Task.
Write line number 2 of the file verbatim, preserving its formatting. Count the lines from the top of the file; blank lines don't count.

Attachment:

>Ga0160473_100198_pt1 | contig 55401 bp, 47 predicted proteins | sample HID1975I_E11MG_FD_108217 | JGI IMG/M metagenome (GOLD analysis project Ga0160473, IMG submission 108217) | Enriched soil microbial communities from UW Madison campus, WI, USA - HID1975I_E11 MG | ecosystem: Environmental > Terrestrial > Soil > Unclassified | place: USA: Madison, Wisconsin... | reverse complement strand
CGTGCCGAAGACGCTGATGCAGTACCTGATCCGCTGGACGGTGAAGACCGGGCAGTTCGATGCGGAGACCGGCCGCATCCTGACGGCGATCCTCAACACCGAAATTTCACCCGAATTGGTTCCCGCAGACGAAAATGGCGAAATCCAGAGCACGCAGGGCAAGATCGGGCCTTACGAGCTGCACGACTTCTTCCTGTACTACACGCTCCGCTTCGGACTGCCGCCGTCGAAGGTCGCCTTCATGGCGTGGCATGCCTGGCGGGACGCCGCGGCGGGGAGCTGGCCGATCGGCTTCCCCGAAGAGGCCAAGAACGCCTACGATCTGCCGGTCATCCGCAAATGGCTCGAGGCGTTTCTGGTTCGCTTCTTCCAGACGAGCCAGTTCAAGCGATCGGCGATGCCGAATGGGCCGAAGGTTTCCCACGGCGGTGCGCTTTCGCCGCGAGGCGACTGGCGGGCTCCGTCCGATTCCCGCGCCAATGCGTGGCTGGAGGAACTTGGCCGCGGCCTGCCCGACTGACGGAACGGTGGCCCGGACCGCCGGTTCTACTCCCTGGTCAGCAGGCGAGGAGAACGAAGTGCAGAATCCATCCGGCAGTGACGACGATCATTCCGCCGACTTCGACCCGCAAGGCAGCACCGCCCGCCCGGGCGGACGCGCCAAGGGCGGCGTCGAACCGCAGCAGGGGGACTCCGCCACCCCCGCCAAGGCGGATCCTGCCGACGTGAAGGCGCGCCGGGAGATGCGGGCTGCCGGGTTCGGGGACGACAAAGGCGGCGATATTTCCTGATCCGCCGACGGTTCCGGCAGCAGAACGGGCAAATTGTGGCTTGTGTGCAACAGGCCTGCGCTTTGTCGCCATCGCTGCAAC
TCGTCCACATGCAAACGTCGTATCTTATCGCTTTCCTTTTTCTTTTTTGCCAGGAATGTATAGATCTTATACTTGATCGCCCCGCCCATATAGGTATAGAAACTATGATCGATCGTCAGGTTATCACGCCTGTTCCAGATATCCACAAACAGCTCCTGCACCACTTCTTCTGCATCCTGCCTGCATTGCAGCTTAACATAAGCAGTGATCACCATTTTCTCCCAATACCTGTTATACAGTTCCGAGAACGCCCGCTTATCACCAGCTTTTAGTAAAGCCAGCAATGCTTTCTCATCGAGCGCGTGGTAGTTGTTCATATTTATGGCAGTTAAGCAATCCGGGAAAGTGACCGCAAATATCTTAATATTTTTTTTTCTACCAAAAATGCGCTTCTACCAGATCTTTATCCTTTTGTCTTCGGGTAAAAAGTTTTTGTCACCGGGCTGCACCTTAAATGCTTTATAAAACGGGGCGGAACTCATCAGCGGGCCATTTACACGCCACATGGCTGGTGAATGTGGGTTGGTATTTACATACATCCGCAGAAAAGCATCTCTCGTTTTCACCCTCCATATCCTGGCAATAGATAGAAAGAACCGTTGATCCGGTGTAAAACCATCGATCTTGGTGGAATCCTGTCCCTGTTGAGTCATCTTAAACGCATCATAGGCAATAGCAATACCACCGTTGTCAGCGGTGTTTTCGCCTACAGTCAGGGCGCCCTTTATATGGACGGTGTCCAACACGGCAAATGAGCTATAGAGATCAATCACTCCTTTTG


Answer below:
CGTGCCGAAGACGCTGATGCAGTACCTGATCCGCTGGACGGTGAAGACCGGGCAGTTCGATGCGGAGACCGGCCGCATCCTGACGGCGATCCTCAACACCGAAATTTCACCCGAATTGGTTCCCGCAGACGAAAATGGCGAAATCCAGAGCACGCAGGGCAAGATCGGGCCTTACGAGCTGCACGACTTCTTCCTGTACTACACGCTCCGCTTCGGACTGCCGCCGTCGAAGGTCGCCTTCATGGCGTGGCATGCCTGGCGGGACGCCGCGGCGGGGAGCTGGCCGATCGGCTTCCCCGAAGAGGCCAAGAACGCCTACGATCTGCCGGTCATCCGCAAATGGCTCGAGGCGTTTCTGGTTCGCTTCTTCCAGACGAGCCAGTTCAAGCGATCGGCGATGCCGAATGGGCCGAAGGTTTCCCACGGCGGTGCGCTTTCGCCGCGAGGCGACTGGCGGGCTCCGTCCGATTCCCGCGCCAATGCGTGGCTGGAGGAACTTGGCCGCGGCCTGCCCGACTGACGGAACGGTGGCCCGGACCGCCGGTTCTACTCCCTGGTCAGCAGGCGAGGAGAACGAAGTGCAGAATCCATCCGGCAGTGACGACGATCATTCCGCCGACTTCGACCCGCAAGGCAGCACCGCCCGCCCGGGCGGACGCGCCAAGGGCGGCGTCGAACCGCAGCAGGGGGACTCCGCCACCCCCGCCAAGGCGGATCCTGCCGACGTGAAGGCGCGCCGGGAGATGCGGGCTGCCGGGTTCGGGGACGACAAAGGCGGCGATATTTCCTGATCCGCCGACGGTTCCGGCAGCAGAACGGGCAAATTGTGGCTTGTGTGCAACAGGCCTGCGCTTTGTCGCCATCGCTGCAAC